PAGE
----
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From an ‘artist-centric’ to a ‘collector-centric’ art gallery world: the future of the Art System.



We really feel that, in the future, art businesses will need to further engage with the collector’s soul, rather than focussing on the artist and their artworks to catch collectors’ attention.


The art market and system should increasingly admit that buyers overwhelmingly purchase art to live with it. Hanging artworks at home does not mean diminishing the value of art to mere decoration: it means that art collectors want to appreciate art on a regular basis.

Art collectors have a heart…but has this heart changed? Or has the exponential access to artworks merely given more room to this heart’s feelings, dreams and nature?


At Arriere-Garde, we know that the heart of the collector has always beaten for the preservation of history, for experiencing the thrill of the search, to tell a story, and, ultimately to reveal the personality of who has it in his/her chest.


We also know very well the mind of a collector beyond his/her heart, and that financial profit is not the major reason for buying art. For the true art collector, visual pleasure relating to the artwork’s story and the artist history are the real longstanding values of the art they buy. Creative capital is above and beyond economic capital.


Our collectors tell us that a work’s aesthetic appeal is frequently the gateway to a deeper exploration of the artist and their career. Among active art buyers in the artworld today, only approximately 17% admitted being buying art without significant consideration for the works’ content or the artist’s background or career trajectory. Moreover, when asked about the biggest factors to consider when buying art, collectors reported aesthetics as the most important, cited by 78% of respondents—three times the number that cited an artwork’s potential to increase in value as a key motivating factor.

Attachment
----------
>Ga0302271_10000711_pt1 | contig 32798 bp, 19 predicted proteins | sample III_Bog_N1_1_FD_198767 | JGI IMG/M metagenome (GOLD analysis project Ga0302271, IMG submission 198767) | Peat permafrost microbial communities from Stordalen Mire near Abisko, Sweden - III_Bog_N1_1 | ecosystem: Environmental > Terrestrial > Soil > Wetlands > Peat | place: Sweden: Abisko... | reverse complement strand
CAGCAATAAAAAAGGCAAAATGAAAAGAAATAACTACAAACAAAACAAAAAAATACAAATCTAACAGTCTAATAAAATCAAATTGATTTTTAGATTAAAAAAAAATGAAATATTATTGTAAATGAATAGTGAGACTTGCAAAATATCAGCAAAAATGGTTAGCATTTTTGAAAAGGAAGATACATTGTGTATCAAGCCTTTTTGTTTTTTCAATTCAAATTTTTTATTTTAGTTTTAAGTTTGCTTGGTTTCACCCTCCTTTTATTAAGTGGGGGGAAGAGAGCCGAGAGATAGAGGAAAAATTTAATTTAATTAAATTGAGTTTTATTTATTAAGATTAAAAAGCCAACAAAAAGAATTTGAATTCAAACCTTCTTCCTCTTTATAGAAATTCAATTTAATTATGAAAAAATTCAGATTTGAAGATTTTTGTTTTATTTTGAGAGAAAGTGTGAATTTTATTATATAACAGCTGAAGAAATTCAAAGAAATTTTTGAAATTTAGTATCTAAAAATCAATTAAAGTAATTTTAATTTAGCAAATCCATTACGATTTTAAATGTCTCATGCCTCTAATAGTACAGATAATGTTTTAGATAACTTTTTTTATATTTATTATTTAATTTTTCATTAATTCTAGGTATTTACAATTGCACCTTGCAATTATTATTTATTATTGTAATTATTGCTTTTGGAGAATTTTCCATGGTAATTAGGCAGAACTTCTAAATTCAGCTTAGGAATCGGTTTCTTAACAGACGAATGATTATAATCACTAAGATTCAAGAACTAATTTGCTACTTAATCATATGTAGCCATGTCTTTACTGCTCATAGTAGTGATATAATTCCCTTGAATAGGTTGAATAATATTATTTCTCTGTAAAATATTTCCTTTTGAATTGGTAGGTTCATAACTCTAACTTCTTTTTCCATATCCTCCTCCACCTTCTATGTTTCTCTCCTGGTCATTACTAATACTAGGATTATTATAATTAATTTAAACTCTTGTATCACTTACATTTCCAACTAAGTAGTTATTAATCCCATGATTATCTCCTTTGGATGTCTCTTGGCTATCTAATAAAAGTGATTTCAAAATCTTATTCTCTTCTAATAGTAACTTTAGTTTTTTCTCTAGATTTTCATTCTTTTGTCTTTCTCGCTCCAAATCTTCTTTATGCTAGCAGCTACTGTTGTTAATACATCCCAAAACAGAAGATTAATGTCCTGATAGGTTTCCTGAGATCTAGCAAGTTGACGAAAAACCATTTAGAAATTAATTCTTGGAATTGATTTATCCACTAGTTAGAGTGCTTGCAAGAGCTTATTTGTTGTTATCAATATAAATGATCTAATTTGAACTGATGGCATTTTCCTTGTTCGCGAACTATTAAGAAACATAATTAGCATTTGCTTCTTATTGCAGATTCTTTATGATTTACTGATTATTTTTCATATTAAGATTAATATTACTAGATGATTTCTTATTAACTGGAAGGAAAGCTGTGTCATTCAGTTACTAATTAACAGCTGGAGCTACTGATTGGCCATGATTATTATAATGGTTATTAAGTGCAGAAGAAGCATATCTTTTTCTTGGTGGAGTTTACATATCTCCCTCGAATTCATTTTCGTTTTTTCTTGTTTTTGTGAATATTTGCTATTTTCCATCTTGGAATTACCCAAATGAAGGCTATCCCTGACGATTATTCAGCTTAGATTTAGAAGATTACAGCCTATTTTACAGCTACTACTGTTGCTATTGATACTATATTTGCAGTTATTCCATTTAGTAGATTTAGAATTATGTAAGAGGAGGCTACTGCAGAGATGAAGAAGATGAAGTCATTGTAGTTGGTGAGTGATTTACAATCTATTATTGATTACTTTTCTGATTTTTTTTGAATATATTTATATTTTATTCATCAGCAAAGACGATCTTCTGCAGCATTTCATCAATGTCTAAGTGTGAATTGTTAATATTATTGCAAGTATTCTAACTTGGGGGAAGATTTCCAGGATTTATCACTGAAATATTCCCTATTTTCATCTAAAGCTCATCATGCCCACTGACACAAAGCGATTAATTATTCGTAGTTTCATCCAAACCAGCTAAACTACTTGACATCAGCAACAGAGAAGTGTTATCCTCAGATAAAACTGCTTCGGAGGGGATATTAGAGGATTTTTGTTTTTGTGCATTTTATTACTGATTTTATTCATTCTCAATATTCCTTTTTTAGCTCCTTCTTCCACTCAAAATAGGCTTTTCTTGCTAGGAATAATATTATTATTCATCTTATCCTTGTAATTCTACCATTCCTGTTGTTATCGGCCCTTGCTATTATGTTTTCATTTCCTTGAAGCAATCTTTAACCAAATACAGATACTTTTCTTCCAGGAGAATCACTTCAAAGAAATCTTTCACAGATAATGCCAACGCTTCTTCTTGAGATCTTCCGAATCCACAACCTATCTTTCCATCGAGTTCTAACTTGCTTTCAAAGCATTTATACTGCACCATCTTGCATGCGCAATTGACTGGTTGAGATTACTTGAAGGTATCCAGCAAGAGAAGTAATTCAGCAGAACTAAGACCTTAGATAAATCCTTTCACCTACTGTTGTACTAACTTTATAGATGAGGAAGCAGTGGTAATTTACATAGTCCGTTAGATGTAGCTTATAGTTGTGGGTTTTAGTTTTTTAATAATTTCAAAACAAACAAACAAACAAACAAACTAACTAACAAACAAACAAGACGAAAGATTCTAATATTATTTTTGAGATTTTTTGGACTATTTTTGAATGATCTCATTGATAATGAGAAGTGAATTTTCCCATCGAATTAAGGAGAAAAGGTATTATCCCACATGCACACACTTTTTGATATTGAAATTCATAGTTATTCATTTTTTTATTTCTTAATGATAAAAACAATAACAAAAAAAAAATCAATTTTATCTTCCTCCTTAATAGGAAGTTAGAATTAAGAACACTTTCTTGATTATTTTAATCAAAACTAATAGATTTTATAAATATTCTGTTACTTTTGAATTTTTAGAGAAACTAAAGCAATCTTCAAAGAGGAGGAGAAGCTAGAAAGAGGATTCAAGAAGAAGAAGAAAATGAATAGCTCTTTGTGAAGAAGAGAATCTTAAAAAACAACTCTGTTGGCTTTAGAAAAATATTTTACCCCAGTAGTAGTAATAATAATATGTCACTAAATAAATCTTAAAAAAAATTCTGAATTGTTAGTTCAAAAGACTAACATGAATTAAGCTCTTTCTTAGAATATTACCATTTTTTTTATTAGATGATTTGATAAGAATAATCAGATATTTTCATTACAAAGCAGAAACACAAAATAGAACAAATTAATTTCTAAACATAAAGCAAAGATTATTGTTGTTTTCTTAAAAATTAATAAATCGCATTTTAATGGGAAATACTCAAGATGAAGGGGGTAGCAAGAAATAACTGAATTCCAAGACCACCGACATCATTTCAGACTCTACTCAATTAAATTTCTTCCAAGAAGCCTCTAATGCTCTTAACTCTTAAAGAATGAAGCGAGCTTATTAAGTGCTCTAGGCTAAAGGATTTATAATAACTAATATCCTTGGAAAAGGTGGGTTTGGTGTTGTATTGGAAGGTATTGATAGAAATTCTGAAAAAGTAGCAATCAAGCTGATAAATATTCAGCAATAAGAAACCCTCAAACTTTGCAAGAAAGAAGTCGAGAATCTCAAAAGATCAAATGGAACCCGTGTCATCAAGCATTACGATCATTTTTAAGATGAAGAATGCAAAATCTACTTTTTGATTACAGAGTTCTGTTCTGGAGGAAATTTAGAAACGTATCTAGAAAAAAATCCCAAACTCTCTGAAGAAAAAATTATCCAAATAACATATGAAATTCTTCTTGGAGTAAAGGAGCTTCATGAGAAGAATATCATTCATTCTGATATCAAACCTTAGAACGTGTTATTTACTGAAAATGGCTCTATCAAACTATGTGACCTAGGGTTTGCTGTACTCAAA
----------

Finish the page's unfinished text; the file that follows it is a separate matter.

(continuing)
Collectors also tend to see their homes as a reservoir of personal and cultural meaning, as a beacon of visual experience for guests, and a learning and formative narrative in the field of history of art for their children. And this is yet another reason why art galleries and the market should shift from an ‘artist-centric’ tactic that depicts the artist as an unreachable and glamorous celebrity so to convey the exclusivity and the scarcity of the pieces he/she produces. This for sure creates a halo around the selling process and increases the price point an artist production may reach. However, this also somewhat overlooks the subjective and considerate ways through which collectors engage with art and artists, leaving their true motives and deeper needs not totally fulfilled over the process of acquiring art pieces.


 

Discover more about Lenna Mertanen, one of our amazing artists...



Mertanen is a Finnish artist who responds to the landscape of mass media in the era of the digital revolution both with
humour and criticism, appropriating images or referencing to the imagery of advertising, film, television, magazines,
social media and beyond, and experimenting with the proliferation of new different identities that the era of
WhatsApp, Instagram, Pinterest and TikTok are generating as if the notion of the self and the meme could be either
interchangeable or corresponding.



 


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